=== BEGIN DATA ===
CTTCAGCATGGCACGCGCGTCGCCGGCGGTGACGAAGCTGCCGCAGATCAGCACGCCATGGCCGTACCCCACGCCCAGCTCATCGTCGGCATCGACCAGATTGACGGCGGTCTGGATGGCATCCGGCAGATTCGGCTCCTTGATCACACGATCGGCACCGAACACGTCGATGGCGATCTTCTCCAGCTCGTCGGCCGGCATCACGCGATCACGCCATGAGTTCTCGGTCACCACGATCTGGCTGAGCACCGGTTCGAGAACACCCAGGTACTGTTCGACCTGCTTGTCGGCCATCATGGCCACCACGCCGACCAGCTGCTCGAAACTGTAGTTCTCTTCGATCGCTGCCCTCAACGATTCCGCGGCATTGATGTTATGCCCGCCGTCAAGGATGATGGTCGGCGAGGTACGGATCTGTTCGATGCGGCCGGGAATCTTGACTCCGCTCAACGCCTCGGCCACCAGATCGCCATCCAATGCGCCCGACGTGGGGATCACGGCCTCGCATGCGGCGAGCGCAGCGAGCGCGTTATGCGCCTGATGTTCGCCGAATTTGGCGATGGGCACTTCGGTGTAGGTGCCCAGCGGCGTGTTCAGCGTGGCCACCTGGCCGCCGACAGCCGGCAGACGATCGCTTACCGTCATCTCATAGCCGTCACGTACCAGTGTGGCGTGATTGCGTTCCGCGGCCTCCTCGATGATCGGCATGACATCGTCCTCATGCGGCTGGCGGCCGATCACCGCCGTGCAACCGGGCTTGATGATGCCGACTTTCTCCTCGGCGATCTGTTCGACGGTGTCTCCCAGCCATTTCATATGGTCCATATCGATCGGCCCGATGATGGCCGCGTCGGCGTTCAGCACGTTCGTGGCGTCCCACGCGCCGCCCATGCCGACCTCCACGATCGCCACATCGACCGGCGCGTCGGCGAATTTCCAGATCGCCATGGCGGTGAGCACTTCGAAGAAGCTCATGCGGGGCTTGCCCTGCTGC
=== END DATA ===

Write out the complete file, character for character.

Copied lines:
CTTCAGCATGGCACGCGCGTCGCCGGCGGTGACGAAGCTGCCGCAGATCAGCACGCCATGGCCGTACCCCACGCCCAGCTCATCGTCGGCATCGACCAGATTGACGGCGGTCTGGATGGCATCCGGCAGATTCGGCTCCTTGATCACACGATCGGCACCGAACACGTCGATGGCGATCTTCTCCAGCTCGTCGGCCGGCATCACGCGATCACGCCATGAGTTCTCGGTCACCACGATCTGGCTGAGCACCGGTTCGAGAACACCCAGGTACTGTTCGACCTGCTTGTCGGCCATCATGGCCACCACGCCGACCAGCTGCTCGAAACTGTAGTTCTCTTCGATCGCTGCCCTCAACGATTCCGCGGCATTGATGTTATGCCCGCCGTCAAGGATGATGGTCGGCGAGGTACGGATCTGTTCGATGCGGCCGGGAATCTTGACTCCGCTCAACGCCTCGGCCACCAGATCGCCATCCAATGCGCCCGACGTGGGGATCACGGCCTCGCATGCGGCGAGCGCAGCGAGCGCGTTATGCGCCTGATGTTCGCCGAATTTGGCGATGGGCACTTCGGTGTAGGTGCCCAGCGGCGTGTTCAGCGTGGCCACCTGGCCGCCGACAGCCGGCAGACGATCGCTTACCGTCATCTCATAGCCGTCACGTACCAGTGTGGCGTGATTGCGTTCCGCGGCCTCCTCGATGATCGGCATGACATCGTCCTCATGCGGCTGGCGGCCGATCACCGCCGTGCAACCGGGCTTGATGATGCCGACTTTCTCCTCGGCGATCTGTTCGACGGTGTCTCCCAGCCATTTCATATGGTCCATATCGATCGGCCCGATGATGGCCGCGTCGGCGTTCAGCACGTTCGTGGCGTCCCACGCGCCGCCCATGCCGACCTCCACGATCGCCACATCGACCGGCGCGTCGGCGAATTTCCAGATCGCCATGGCGGTGAGCACTTCGAAGAAGCTCATGCGGGGCTTGCCCTGCTGC